Opinions Bradley Manning Freedom

Published on August 21st, 2013 | by Michaela Buckley

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Life after 1984

The book that defined Britain under siege by its own protectors, 1984 written in 1949 by George Orwell, is frequently referenced when concerning modern socio-political matters surrounding surveillance and control of the population.

For the past 5 years, I can confidently claim that not a week has passed that I haven’t heard a practice or personage described as ‘Orwellian’ and as I write this, there is currently a new eruption in the NSA leaks scandal involving misuse of terrorist laws in order to seize journalistic information passing through England.

With the rise of the internet and the popularity of social media like Twitter and Facebook, the boundaries surrounding privacy and personal information is quickly loosening, a fact that some authorities have not hesitated to utilise in the fight against crime. International politics is playing a greater role in home security as espionage and terrorism is in full swing both east and west. Using information was a key part  of 1984, today we use disinformation on enemies to fall for military schemes and despite what some people believe, misinformation is hardly new, what with the skewing of crime statistics dating to New Labour’s fresh reign during the 90’s.

In 1984, criminals of Thoughtcrime and other acts that run counter to the Party’s rules were made into ‘Unpersons’, their very existence and history is wiped from existence, so that even friends and family couldn’t find anything more about them than what is left in their own faulty heads, indoctrinated with the hypocrisies of Doublethink. The UK & US don’t currently have such proceedings, but the effect is apparent in today’s sentencing Bradley Manning, a military serviceperson who leaked documents pertaining to military operations in Afghanistan, Baghdad and Iraq. He received a 35 year prison sentence with a parole after 8.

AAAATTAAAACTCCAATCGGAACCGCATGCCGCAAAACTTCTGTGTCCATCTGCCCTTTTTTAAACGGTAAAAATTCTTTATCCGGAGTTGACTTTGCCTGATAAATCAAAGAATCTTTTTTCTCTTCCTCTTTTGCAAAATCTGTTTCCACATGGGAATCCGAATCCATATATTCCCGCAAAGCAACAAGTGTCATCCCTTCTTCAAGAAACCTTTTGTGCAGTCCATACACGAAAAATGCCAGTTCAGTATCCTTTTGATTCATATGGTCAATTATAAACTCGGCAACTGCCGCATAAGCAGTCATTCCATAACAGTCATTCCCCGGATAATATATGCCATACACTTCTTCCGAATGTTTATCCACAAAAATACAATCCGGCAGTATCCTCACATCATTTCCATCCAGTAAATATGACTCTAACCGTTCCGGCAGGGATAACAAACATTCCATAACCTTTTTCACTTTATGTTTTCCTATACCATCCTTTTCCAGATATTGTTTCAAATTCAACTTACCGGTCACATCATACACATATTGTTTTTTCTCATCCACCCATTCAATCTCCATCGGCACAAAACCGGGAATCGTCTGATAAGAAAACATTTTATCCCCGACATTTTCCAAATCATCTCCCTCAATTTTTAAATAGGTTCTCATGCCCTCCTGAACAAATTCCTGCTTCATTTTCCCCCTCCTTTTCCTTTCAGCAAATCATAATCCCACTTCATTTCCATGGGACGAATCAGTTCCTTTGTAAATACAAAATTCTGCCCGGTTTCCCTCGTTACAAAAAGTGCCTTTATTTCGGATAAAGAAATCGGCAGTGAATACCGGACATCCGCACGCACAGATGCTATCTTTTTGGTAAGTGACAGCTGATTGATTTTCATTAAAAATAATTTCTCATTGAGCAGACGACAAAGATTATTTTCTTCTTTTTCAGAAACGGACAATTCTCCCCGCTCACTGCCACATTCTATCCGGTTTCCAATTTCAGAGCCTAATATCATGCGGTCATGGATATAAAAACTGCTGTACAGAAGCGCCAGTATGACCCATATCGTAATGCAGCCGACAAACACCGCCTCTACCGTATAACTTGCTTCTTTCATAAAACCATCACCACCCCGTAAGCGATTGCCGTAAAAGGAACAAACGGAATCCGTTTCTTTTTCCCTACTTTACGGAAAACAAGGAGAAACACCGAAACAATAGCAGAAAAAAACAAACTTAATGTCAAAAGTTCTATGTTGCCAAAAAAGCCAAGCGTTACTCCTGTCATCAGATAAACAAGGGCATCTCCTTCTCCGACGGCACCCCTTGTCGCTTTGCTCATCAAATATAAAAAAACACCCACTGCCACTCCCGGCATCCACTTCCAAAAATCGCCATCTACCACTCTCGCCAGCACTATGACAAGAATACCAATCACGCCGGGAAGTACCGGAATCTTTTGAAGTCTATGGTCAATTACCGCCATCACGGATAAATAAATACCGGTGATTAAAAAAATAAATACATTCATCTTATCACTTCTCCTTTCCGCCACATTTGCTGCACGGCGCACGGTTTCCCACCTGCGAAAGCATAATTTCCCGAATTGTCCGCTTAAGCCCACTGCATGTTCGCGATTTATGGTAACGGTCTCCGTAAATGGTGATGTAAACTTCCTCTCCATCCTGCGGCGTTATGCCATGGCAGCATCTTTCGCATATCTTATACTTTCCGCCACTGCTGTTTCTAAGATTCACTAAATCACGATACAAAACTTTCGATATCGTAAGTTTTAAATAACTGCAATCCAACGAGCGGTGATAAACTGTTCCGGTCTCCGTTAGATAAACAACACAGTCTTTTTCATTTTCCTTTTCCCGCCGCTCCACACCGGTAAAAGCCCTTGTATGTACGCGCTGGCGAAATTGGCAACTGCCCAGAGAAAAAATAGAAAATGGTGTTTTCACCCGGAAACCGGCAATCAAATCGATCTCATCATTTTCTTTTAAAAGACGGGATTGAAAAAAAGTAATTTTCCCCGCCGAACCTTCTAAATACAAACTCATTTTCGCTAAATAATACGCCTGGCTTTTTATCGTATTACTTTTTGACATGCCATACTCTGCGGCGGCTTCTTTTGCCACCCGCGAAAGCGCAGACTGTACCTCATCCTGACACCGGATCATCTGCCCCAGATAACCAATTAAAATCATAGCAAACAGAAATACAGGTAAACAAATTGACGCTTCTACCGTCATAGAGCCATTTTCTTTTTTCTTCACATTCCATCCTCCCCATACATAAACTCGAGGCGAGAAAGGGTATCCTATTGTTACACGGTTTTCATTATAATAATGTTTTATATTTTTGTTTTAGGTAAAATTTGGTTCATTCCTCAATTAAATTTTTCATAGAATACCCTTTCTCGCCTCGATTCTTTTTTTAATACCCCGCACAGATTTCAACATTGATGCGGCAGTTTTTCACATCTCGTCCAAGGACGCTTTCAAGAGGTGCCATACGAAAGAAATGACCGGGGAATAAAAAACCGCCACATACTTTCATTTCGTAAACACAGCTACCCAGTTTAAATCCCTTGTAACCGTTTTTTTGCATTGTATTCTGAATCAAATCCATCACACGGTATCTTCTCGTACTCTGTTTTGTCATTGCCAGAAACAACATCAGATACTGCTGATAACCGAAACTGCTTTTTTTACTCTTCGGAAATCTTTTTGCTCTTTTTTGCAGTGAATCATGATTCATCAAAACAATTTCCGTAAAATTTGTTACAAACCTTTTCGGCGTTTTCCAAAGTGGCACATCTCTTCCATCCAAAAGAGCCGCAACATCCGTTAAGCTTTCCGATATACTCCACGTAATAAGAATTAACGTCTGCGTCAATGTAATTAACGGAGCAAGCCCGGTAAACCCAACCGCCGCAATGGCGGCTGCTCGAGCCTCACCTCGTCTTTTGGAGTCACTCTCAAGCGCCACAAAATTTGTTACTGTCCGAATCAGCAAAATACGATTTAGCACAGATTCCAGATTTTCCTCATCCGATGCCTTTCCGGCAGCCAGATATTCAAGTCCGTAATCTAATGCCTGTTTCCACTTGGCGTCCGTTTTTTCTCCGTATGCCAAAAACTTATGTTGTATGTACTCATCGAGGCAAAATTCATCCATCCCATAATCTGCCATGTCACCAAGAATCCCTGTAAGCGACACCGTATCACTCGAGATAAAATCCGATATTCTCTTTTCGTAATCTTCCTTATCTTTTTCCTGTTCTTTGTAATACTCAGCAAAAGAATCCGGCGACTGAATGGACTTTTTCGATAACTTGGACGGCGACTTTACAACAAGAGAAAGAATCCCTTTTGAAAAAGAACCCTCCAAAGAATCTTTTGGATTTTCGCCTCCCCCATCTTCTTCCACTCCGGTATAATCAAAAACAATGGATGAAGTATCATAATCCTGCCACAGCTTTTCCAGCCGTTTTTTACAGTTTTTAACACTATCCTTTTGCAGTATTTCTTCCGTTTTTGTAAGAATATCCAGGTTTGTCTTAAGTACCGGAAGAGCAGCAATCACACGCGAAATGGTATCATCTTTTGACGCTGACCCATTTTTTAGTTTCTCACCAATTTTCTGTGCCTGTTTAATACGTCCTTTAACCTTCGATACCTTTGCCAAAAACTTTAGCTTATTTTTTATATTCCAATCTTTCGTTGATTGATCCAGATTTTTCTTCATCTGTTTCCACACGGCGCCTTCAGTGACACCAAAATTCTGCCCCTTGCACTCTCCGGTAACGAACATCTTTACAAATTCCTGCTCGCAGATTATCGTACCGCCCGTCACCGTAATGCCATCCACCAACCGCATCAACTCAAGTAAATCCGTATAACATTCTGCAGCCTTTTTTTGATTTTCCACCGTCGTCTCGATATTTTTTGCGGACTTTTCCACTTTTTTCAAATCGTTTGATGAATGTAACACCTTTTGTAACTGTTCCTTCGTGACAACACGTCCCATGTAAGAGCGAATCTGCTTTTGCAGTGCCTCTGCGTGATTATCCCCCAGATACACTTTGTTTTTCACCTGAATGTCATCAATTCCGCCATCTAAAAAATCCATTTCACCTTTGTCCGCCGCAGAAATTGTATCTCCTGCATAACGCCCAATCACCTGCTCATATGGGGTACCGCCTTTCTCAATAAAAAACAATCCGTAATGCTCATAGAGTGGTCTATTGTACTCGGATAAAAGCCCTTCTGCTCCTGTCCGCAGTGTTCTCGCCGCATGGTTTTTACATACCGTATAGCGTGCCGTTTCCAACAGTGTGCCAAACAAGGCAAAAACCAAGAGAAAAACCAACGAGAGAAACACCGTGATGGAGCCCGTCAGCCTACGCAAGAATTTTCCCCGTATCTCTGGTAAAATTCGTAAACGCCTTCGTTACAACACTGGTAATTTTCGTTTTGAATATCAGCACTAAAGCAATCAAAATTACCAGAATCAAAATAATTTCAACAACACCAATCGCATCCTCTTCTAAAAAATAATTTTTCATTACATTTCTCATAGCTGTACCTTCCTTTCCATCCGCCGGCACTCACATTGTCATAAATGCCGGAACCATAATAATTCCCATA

Snowden computer guardian

Guardian’s computer equipment which held some of the information that Snowden leaked was ordered destroyed by the UK government.

The newspapers are livid, on both wings we are seeing outrage at such a base violation of freedom of information and press, the shocking sentence of Manning is the US making an example of whistleblowers and a sinister message to members of the government at what happens when one thinks critically or individually.

But the truth is, is that no matter the insidious nature of our government, I can’t help but feel that it’s just simply too incompetent to enact a true regime against British-folk. Which is far worse.

I have often been called a cynic and my own views on most conspiracies often end with sad lament that “It’s probably not true, because that would be rather too exciting”. Life, and particularly England, are just too bloody boring to actually have the methodology and planned-ness that a conspiracy would need. Things are too chaotic, and the government is just, well too damned stupid to be able to pull anything off. I mean, you’d think that of all conspiracies that it would be easy to get away with, one in international waters about a group of people that, quite frankly nobody notices even when they are desperately cloying for your attention while walking under the bridge in Southend High Street, that would probably be an easy one in comparison to say, destroying one of the world’s largest buildings in one of the world’s biggest cities in broad daylight. You would indeed.

No. It’s just not plausible. But that’s not to say I don’t believe that things won’t end badly for us.
When Eliot said This is the way the world ends, Not with a bang” it should have ended “but a series of yelps indicative of one falling down the stairs from treading one step too many”.

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  • Kogab

    Look harder. That’s where the conspiracies lie.

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